For us (and I know that this is not a universal solution) a small, flexible public school that truly includes special needs student seems like the best solution. My son is included in regular classroom activities because there is no separate special ed classroom. He gets a one-on-one aide because he is in a public school. The staff and students treat him well because they've gotten decent training, because from the principal down nerological diversity is valued.

For my son, I've seen that he learns mainly from his peers and modeling what he sees. When he was at an Autism specific school with kids that had many difficult behaviors, this meant he was always modeling problem behaviors. That meant most of his school day was spent on quashing those behaviors, which in turn lead to a stressed-out child and more problems. When we went to move to full inclusion there was scepticism, but they could see they weren't getting anywhere with my son so they were willing to let him go.

What my son needs is public education where he is truely included. Private schools that are not special ed specific would never allow him to attend. Special ed specific private schools would not give him peers to model. We're working on finding a middle school setting that is small, personal and values neurological diversity in the same way that his elementary school did. It takes work and we'll probably be trailblazing with the first "really autistic" kid in the school, but I think it's the only path for us.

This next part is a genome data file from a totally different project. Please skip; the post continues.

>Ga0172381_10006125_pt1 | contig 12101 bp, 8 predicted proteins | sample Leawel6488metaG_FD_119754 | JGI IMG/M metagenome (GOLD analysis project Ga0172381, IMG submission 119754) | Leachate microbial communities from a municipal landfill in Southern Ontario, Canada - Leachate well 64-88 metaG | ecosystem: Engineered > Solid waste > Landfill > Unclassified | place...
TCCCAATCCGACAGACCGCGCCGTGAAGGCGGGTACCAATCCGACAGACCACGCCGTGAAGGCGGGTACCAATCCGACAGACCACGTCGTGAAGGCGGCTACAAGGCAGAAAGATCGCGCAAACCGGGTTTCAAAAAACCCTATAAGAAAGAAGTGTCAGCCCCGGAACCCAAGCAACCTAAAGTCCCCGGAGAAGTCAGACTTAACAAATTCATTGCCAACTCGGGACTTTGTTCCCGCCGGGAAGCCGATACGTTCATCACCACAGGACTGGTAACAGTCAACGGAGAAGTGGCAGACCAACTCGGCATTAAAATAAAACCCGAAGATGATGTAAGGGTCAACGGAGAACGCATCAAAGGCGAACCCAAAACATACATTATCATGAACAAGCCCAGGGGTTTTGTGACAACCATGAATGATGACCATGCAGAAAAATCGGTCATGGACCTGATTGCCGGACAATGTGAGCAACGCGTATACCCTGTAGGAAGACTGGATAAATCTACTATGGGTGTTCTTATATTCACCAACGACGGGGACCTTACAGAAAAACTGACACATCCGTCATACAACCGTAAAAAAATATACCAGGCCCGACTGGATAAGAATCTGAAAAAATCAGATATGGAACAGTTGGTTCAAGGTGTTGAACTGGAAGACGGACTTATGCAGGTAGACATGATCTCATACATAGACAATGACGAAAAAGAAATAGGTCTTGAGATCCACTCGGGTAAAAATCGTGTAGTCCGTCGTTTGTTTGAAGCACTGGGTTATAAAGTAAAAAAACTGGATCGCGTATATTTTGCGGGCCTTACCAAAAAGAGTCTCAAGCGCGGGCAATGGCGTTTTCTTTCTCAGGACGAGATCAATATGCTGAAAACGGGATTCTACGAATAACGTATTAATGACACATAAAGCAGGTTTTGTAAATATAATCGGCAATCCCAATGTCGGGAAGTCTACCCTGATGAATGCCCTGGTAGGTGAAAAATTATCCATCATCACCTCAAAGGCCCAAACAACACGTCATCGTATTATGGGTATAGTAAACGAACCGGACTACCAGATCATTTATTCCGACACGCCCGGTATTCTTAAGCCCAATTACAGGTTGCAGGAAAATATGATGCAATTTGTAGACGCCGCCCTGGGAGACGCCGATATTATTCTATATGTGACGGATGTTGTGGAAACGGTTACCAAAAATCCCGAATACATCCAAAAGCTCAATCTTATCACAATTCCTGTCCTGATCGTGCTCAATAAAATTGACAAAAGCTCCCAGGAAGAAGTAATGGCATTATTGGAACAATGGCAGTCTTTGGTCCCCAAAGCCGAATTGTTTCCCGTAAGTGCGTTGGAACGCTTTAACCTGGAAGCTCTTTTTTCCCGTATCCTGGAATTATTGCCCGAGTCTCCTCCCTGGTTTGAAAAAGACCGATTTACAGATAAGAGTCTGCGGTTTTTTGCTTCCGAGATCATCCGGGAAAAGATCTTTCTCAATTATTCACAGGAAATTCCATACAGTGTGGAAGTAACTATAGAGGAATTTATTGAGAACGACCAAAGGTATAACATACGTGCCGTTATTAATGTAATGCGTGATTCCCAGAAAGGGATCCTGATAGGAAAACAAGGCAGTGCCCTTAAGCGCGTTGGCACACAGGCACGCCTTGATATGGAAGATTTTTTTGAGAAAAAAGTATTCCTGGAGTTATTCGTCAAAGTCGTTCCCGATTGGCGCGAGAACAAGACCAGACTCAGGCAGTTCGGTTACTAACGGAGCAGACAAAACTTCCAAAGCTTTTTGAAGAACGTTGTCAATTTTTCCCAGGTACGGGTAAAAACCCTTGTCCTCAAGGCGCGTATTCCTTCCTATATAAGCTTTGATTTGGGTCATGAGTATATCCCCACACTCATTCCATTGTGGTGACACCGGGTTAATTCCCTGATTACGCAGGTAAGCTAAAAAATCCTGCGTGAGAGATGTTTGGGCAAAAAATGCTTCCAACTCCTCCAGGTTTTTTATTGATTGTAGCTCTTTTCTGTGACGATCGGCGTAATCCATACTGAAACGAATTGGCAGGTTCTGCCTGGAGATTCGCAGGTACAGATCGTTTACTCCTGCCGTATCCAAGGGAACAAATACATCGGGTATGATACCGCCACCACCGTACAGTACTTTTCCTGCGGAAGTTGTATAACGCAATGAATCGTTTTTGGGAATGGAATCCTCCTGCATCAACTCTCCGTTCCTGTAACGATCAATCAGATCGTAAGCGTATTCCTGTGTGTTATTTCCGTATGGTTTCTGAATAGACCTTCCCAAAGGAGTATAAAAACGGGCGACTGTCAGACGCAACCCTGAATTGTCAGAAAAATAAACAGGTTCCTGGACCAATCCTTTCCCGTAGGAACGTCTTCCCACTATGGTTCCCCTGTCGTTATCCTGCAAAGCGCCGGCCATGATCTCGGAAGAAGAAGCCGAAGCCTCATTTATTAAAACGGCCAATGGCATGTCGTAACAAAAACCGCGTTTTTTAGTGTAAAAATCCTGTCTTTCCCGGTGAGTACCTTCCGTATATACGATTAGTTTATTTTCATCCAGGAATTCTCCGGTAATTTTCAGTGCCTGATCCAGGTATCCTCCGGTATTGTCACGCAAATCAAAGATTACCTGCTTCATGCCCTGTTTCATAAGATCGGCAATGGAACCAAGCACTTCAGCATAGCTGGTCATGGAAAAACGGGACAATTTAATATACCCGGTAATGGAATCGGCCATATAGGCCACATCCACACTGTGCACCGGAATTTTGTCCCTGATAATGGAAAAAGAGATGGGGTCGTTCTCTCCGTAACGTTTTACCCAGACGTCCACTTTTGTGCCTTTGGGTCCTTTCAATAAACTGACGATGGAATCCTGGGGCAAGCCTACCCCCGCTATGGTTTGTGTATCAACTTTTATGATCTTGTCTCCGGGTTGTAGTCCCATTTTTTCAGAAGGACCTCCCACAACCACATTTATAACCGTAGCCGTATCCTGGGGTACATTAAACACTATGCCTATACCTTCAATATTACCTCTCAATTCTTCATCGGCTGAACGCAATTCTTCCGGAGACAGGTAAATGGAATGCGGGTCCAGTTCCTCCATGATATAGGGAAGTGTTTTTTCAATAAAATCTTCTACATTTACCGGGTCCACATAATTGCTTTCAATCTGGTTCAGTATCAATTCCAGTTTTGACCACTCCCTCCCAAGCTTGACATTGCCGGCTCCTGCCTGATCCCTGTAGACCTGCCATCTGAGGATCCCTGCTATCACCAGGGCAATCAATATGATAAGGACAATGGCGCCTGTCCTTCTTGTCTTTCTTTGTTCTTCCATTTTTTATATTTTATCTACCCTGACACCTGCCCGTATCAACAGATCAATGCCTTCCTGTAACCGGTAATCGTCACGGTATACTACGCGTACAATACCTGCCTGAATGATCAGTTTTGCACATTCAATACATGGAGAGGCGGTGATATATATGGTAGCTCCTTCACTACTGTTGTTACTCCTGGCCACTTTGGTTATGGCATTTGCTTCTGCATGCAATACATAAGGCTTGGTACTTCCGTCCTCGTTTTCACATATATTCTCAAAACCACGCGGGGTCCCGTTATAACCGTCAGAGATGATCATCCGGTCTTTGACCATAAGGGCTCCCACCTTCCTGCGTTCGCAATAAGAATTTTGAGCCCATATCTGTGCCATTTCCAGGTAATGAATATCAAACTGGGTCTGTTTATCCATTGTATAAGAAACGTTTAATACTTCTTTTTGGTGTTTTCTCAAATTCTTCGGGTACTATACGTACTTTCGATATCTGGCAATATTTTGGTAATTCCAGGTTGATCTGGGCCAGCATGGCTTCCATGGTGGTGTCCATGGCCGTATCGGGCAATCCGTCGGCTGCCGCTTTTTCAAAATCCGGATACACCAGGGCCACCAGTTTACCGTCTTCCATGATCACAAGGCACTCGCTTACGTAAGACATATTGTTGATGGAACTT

farmwifetwo

I dread highschool. Luckily we are in a K to 8 so inclusion will continue and he's doing very well. The chatter this year, the opinions.. Did you know he'd rather work with a boy not a girl?? That was one of the converations the EA sent home btwn him and her... conversation.. Never dreamed.... no behaviour, he worked with the girl... but he didn't want to at first. WOW!!!!

I'm dreading the automatic toss into a "self contained classroom" like the one Charlie was just in come highschool. Thankfully that's still 6yrs away b/c right now, I don't know what to do.

Club 166


Between state performance standards (No Child Left Behind) and overflowing enrollment (more people pulling kids out of private schools as the economy sours), life at our primary school also focuses on "Achievement and Discipline" more than what I'd like.

I shudder at the prospect of middle school (two years away for us) as that is even more crowded.

What type of situation (inclusion, specialized setting, etc.) is offered for each individual often seems to come down to what they have available, as well as what THEY think is best. Never mind that you're the world's expert on your kid.